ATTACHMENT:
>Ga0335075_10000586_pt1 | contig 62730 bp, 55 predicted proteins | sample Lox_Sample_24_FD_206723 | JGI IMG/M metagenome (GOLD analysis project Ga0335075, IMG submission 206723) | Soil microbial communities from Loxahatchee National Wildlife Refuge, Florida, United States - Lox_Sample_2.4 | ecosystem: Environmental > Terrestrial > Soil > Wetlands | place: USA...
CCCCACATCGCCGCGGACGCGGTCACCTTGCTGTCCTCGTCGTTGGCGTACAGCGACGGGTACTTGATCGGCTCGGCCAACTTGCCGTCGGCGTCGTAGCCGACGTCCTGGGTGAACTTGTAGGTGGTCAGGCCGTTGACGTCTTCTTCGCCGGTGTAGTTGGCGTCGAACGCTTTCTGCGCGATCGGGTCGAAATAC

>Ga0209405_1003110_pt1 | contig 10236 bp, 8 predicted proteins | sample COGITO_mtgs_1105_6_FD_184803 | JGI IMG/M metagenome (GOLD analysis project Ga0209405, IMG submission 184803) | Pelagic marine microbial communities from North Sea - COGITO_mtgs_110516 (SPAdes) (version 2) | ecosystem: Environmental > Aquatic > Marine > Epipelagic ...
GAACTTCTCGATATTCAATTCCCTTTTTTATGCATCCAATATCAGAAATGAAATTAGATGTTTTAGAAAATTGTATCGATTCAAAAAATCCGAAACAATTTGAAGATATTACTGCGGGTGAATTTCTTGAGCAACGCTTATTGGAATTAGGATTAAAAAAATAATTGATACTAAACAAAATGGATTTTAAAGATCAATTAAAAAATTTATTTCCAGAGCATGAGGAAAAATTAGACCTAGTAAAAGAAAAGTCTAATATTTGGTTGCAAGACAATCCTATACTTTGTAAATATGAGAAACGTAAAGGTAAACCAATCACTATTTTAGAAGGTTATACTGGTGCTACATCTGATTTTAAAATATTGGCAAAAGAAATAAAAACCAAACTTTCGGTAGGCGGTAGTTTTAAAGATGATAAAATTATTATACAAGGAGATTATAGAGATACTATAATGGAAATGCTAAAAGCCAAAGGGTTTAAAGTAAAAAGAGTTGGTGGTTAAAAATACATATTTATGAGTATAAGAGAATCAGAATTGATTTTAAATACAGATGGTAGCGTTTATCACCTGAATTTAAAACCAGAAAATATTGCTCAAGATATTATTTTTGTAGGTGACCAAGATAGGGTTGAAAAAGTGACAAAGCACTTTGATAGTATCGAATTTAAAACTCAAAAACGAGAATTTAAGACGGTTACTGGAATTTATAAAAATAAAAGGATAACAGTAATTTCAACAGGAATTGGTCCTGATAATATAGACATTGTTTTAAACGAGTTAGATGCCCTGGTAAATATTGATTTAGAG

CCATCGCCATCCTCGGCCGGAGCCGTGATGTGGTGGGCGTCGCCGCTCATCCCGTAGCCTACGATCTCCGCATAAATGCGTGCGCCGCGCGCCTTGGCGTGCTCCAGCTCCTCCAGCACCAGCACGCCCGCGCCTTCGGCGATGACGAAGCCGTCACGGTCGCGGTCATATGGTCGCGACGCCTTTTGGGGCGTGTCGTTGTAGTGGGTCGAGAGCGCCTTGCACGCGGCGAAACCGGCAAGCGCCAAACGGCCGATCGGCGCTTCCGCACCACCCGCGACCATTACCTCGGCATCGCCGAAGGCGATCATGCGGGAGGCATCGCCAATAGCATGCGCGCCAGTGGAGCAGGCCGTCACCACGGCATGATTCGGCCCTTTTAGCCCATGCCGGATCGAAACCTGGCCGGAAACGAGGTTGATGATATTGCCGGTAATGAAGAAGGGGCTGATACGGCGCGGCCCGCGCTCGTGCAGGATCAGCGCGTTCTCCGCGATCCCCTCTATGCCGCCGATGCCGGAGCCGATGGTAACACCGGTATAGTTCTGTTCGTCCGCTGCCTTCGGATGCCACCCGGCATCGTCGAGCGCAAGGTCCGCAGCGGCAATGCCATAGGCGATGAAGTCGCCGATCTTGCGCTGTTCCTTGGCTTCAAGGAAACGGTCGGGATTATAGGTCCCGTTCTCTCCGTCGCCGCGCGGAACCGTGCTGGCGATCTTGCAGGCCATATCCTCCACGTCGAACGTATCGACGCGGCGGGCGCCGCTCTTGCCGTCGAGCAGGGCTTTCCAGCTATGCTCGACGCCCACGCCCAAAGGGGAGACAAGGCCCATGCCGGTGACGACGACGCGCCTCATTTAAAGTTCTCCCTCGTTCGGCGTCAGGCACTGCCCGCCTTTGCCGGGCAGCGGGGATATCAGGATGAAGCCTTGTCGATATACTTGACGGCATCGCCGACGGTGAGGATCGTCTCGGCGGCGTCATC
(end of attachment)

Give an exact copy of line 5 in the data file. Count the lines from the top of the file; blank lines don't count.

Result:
CCATCGCCATCCTCGGCCGGAGCCGTGATGTGGTGGGCGTCGCCGCTCATCCCGTAGCCTACGATCTCCGCATAAATGCGTGCGCCGCGCGCCTTGGCGTGCTCCAGCTCCTCCAGCACCAGCACGCCCGCGCCTTCGGCGATGACGAAGCCGTCACGGTCGCGGTCATATGGTCGCGACGCCTTTTGGGGCGTGTCGTTGTAGTGGGTCGAGAGCGCCTTGCACGCGGCGAAACCGGCAAGCGCCAAACGGCCGATCGGCGCTTCCGCACCACCCGCGACCATTACCTCGGCATCGCCGAAGGCGATCATGCGGGAGGCATCGCCAATAGCATGCGCGCCAGTGGAGCAGGCCGTCACCACGGCATGATTCGGCCCTTTTAGCCCATGCCGGATCGAAACCTGGCCGGAAACGAGGTTGATGATATTGCCGGTAATGAAGAAGGGGCTGATACGGCGCGGCCCGCGCTCGTGCAGGATCAGCGCGTTCTCCGCGATCCCCTCTATGCCGCCGATGCCGGAGCCGATGGTAACACCGGTATAGTTCTGTTCGTCCGCTGCCTTCGGATGCCACCCGGCATCGTCGAGCGCAAGGTCCGCAGCGGCAATGCCATAGGCGATGAAGTCGCCGATCTTGCGCTGTTCCTTGGCTTCAAGGAAACGGTCGGGATTATAGGTCCCGTTCTCTCCGTCGCCGCGCGGAACCGTGCTGGCGATCTTGCAGGCCATATCCTCCACGTCGAACGTATCGACGCGGCGGGCGCCGCTCTTGCCGTCGAGCAGGGCTTTCCAGCTATGCTCGACGCCCACGCCCAAAGGGGAGACAAGGCCCATGCCGGTGACGACGACGCGCCTCATTTAAAGTTCTCCCTCGTTCGGCGTCAGGCACTGCCCGCCTTTGCCGGGCAGCGGGGATATCAGGATGAAGCCTTGTCGATATACTTGACGGCATCGCCGACGGTGAGGATCGTCTCGGCGGCGTCATC